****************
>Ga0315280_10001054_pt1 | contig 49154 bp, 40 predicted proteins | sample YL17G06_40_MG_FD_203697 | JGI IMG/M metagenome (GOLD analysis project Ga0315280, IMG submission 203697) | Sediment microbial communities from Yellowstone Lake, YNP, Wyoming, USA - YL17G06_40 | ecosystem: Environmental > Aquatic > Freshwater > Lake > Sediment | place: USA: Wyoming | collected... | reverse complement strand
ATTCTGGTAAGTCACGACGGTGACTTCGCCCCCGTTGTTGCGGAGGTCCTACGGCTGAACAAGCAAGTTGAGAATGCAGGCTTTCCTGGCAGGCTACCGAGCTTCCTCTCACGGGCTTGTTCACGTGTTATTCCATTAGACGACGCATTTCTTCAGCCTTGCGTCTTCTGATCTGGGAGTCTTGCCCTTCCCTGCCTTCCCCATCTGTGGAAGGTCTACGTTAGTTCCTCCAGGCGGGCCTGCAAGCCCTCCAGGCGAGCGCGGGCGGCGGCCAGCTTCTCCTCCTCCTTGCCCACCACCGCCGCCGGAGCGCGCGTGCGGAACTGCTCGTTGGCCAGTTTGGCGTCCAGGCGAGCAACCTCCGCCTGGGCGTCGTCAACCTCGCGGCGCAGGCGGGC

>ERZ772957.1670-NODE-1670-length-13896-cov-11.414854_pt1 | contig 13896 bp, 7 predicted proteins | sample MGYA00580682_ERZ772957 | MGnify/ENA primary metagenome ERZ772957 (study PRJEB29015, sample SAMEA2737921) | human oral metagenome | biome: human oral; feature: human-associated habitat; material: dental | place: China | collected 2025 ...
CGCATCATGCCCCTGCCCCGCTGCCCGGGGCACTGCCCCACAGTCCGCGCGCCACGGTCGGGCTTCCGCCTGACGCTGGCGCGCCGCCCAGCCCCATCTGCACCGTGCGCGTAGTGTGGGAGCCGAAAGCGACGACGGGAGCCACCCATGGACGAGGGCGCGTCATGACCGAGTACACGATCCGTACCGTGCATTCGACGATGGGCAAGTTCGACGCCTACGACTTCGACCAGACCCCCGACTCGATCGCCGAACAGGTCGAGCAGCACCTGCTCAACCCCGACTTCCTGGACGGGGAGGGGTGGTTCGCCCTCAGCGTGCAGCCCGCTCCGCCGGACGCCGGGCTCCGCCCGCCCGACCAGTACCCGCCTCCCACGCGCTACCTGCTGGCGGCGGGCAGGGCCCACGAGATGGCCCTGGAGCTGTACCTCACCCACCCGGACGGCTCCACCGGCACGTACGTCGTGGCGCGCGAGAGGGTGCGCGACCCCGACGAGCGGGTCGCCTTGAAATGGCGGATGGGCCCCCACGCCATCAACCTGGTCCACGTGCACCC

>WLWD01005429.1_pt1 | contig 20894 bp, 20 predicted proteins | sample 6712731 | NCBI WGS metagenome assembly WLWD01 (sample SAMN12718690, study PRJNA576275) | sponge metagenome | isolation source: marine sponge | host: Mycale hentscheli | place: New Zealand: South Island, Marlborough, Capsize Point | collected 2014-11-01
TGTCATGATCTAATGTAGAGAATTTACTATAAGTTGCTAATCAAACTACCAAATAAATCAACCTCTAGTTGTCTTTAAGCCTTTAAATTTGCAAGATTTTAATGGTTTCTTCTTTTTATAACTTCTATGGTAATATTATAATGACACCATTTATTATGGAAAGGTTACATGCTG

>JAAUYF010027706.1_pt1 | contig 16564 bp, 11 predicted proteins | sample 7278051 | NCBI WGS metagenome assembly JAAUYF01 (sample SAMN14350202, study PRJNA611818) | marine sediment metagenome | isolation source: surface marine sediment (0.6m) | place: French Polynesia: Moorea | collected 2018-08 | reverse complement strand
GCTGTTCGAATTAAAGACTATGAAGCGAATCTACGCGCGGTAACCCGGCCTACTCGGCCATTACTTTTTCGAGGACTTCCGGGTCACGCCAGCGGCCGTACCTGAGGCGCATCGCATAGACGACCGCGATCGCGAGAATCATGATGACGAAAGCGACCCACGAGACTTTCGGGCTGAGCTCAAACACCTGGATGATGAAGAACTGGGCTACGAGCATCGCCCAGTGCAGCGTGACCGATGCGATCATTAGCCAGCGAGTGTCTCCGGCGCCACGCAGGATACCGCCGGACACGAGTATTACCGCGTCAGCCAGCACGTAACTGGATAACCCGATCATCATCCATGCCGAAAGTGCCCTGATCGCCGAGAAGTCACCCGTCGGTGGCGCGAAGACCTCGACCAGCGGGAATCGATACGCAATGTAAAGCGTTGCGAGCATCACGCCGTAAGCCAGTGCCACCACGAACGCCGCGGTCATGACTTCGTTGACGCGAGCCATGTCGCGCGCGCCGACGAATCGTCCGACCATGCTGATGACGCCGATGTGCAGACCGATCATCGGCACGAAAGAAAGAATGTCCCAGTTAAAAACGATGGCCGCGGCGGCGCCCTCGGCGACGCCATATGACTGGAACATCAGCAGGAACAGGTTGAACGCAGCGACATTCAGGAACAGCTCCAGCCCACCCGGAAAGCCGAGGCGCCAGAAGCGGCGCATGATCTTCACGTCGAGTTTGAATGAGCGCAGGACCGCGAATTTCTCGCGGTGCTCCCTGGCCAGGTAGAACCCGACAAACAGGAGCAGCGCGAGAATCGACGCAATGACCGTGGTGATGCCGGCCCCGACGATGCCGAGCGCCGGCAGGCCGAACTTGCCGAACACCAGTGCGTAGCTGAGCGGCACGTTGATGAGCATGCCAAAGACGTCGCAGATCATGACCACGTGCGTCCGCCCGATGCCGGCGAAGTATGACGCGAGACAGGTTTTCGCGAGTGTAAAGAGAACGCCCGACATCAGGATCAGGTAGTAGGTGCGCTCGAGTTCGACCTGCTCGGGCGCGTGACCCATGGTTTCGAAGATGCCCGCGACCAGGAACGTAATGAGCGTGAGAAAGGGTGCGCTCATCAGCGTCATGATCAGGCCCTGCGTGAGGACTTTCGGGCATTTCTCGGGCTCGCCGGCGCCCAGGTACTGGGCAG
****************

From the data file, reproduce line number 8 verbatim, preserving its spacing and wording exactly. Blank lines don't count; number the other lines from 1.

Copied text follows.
GCTGTTCGAATTAAAGACTATGAAGCGAATCTACGCGCGGTAACCCGGCCTACTCGGCCATTACTTTTTCGAGGACTTCCGGGTCACGCCAGCGGCCGTACCTGAGGCGCATCGCATAGACGACCGCGATCGCGAGAATCATGATGACGAAAGCGACCCACGAGACTTTCGGGCTGAGCTCAAACACCTGGATGATGAAGAACTGGGCTACGAGCATCGCCCAGTGCAGCGTGACCGATGCGATCATTAGCCAGCGAGTGTCTCCGGCGCCACGCAGGATACCGCCGGACACGAGTATTACCGCGTCAGCCAGCACGTAACTGGATAACCCGATCATCATCCATGCCGAAAGTGCCCTGATCGCCGAGAAGTCACCCGTCGGTGGCGCGAAGACCTCGACCAGCGGGAATCGATACGCAATGTAAAGCGTTGCGAGCATCACGCCGTAAGCCAGTGCCACCACGAACGCCGCGGTCATGACTTCGTTGACGCGAGCCATGTCGCGCGCGCCGACGAATCGTCCGACCATGCTGATGACGCCGATGTGCAGACCGATCATCGGCACGAAAGAAAGAATGTCCCAGTTAAAAACGATGGCCGCGGCGGCGCCCTCGGCGACGCCATATGACTGGAACATCAGCAGGAACAGGTTGAACGCAGCGACATTCAGGAACAGCTCCAGCCCACCCGGAAAGCCGAGGCGCCAGAAGCGGCGCATGATCTTCACGTCGAGTTTGAATGAGCGCAGGACCGCGAATTTCTCGCGGTGCTCCCTGGCCAGGTAGAACCCGACAAACAGGAGCAGCGCGAGAATCGACGCAATGACCGTGGTGATGCCGGCCCCGACGATGCCGAGCGCCGGCAGGCCGAACTTGCCGAACACCAGTGCGTAGCTGAGCGGCACGTTGATGAGCATGCCAAAGACGTCGCAGATCATGACCACGTGCGTCCGCCCGATGCCGGCGAAGTATGACGCGAGACAGGTTTTCGCGAGTGTAAAGAGAACGCCCGACATCAGGATCAGGTAGTAGGTGCGCTCGAGTTCGACCTGCTCGGGCGCGTGACCCATGGTTTCGAAGATGCCCGCGACCAGGAACGTAATGAGCGTGAGAAAGGGTGCGCTCATCAGCGTCATGATCAGGCCCTGCGTGAGGACTTTCGGGCATTTCTCGGGCTCGCCGGCGCCCAGGTACTGGGCAG